"Embark Dis-embark" Immigration Museum Melbourne 2004

            © May 2011 George Alamidis
HOME   back   

"The Age" image

Embark Disembark
November 2003 to June 2004

This exhibition explores how four Australian artists have been influenced by other cultures. This exposure to different cultures has occurred through travel and migration, as well as understanding family history and simply living as part of Australia's multicultural society.

Museums Board of Victoria Annual Report 2003/2004

George Alamidis
Captain Palamidis: Freedom Fighter.
George Alamidis: Artist.
Adopted histories; selected identities.

The artist constructing history. Aesthetics and meaning. A dangerous combination in the hands of one dislocated at age 14 from his country, homeland, history, tradition and culture. Carrying a family and national history of dislocation: escape from Turkish occupation to the Macedonian region of Greece, then immigration to Australia.

identity cards: documents of restriction of movement. issued to the population during the post-war period of the late 1940s and early 1950s, these cards limited the movements of the holder, who was unable to travel more than 40 kilometres from their place of birth without it. Melancholy fragments of personal images overlaid by soulless bureaucratic marks. Patina with time and handling and use.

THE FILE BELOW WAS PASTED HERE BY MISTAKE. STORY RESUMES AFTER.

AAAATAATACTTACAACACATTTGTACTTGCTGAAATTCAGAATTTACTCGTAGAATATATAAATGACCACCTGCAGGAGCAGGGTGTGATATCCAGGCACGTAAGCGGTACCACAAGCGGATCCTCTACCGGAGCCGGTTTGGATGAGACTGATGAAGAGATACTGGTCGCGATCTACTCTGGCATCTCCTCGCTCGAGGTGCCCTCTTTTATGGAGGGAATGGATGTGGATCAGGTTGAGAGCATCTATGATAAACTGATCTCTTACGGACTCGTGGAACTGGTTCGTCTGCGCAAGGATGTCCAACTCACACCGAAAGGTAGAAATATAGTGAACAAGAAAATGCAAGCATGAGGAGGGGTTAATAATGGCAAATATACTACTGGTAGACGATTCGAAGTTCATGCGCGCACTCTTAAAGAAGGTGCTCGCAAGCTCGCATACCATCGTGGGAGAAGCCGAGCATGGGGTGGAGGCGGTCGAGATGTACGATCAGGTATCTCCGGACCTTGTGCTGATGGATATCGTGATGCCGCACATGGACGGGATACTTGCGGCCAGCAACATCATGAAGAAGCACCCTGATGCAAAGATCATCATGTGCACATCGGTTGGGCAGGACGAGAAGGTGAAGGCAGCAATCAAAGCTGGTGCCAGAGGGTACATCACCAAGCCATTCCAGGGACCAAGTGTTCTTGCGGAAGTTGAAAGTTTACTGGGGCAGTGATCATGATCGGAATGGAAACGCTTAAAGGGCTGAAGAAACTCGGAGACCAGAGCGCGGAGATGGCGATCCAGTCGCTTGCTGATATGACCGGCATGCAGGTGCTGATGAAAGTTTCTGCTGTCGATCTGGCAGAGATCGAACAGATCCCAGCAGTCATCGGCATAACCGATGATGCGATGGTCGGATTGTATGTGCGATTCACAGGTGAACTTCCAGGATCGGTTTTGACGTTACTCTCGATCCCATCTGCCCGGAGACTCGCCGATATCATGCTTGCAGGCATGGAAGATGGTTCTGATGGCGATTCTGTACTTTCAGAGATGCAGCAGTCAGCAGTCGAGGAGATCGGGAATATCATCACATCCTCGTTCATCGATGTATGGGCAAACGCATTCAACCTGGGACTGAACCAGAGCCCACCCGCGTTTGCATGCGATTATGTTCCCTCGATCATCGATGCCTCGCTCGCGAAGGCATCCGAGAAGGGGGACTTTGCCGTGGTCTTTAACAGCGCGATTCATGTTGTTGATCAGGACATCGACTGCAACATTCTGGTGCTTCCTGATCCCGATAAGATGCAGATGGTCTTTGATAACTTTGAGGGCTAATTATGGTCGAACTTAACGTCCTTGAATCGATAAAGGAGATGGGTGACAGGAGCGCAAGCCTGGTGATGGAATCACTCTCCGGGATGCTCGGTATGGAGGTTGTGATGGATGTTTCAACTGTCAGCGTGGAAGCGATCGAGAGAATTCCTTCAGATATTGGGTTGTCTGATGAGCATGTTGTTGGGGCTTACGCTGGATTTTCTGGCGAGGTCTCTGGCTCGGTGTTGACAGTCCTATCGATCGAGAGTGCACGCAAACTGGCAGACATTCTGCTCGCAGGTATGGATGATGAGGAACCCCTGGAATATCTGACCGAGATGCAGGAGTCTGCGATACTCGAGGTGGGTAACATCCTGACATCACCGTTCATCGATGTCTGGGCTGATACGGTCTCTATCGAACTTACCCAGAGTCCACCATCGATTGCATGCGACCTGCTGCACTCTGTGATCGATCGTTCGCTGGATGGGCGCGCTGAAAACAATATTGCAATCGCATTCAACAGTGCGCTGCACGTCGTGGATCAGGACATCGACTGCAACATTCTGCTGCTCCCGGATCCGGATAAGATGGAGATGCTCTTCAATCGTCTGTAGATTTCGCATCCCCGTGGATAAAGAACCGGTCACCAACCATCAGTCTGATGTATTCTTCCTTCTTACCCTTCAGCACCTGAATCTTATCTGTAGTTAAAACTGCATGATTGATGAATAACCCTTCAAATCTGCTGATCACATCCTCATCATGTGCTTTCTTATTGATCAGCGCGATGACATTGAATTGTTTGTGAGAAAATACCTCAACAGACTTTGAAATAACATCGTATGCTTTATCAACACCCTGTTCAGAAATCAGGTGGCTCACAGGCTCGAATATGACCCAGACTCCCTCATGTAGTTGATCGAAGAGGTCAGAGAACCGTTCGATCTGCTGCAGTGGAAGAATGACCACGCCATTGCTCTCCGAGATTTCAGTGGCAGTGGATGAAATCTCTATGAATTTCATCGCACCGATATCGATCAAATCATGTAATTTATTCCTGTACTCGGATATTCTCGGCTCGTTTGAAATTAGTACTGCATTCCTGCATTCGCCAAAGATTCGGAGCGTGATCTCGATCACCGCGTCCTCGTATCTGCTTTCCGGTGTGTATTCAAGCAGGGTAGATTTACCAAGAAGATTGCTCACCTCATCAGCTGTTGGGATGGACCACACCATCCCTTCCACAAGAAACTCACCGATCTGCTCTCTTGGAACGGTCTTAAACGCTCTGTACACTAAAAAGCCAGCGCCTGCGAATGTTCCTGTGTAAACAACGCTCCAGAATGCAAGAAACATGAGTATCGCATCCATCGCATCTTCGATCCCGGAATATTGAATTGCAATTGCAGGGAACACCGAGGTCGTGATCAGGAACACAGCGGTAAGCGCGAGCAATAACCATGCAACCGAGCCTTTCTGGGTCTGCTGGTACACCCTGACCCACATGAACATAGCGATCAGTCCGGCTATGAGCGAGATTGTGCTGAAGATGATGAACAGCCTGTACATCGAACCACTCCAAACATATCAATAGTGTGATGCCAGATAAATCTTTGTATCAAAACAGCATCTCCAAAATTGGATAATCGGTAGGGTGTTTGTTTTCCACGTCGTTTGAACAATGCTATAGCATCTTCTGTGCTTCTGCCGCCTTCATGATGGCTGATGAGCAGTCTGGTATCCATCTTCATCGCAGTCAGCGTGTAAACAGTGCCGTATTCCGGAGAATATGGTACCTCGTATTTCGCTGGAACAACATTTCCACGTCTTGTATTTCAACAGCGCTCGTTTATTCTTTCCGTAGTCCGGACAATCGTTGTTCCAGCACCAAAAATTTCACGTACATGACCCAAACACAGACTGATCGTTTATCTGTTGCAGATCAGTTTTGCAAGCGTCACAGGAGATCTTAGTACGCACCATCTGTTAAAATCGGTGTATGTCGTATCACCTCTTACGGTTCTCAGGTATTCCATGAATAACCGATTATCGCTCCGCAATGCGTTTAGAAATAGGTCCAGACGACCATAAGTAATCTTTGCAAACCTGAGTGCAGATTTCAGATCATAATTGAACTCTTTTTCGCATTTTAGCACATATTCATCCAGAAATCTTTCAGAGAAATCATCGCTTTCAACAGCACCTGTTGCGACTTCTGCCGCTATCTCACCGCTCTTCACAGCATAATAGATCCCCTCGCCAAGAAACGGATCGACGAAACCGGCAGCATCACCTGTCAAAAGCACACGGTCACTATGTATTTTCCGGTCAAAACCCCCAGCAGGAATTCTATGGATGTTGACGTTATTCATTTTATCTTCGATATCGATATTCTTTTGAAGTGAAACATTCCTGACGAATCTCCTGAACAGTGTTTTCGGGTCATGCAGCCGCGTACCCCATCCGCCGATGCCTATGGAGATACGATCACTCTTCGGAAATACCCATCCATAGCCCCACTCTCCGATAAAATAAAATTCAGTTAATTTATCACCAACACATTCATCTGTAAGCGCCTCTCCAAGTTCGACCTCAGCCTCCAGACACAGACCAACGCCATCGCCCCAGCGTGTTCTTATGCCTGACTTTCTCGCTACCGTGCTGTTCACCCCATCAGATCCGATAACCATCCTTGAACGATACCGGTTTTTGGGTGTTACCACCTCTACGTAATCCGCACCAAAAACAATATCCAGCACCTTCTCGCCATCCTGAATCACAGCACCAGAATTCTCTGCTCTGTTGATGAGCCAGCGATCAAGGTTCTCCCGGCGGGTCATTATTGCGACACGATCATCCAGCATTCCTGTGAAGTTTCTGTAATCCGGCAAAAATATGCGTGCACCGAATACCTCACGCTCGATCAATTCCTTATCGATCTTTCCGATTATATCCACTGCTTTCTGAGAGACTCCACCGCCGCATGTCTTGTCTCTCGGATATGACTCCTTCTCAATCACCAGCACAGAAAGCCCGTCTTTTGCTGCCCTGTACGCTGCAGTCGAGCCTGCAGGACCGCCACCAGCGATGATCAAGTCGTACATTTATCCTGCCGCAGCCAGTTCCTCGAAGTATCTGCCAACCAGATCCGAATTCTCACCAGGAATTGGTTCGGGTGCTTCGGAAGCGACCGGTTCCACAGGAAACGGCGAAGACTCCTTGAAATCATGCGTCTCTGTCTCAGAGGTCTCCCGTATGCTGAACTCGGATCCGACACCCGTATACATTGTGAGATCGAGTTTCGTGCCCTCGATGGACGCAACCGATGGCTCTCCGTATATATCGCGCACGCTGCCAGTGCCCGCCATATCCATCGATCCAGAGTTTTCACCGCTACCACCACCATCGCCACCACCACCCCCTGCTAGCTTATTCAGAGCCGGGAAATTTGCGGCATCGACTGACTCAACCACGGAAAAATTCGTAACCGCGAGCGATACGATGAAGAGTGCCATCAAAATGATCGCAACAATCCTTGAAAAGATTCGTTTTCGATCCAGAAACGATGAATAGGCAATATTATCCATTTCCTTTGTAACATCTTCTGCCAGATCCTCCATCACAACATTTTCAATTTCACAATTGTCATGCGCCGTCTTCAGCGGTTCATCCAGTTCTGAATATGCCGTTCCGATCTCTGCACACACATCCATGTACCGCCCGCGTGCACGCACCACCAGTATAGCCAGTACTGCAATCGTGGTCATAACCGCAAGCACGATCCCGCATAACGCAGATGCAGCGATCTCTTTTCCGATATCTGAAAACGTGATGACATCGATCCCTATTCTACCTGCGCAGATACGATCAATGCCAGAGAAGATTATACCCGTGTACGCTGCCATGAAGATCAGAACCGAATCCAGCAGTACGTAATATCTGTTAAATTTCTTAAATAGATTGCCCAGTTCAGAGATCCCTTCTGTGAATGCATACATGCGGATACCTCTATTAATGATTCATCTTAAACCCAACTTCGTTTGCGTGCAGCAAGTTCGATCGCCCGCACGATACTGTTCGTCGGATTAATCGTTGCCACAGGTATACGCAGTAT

Post card imagePostcards: documents of travel. On holiday? To war perhaps?
'Postcard perfect' images—fabrications of desire and reality, designed to impress. Snippets of messages, snippets of lives. Also patina with time, travel-weary.

Born into 1950s Greece, post-war government propaganda in full swing, Alamidis is imprinted still by the impact of these official lies. He creates his personal histories in the tradition of the best of lies, containing enough truth to allow for belief if we must, to make us pause. insecure for a moment as the game sinks in. He documents 'truths-always himself at the core of the mis-truth.

Serious games: Alamidis transgresses history, truth, age and gender to supply his art. Prostitutes his own face in the service of culture. He leads us on a detective game, laying deliberate clues. Contrived histories we yet yearn to believe. A stash, a find; we share complicity in the deception. Logic defied by the need for a history: preferably concise; satisfying our demand for nostalgic patina; colour-coordinated, even.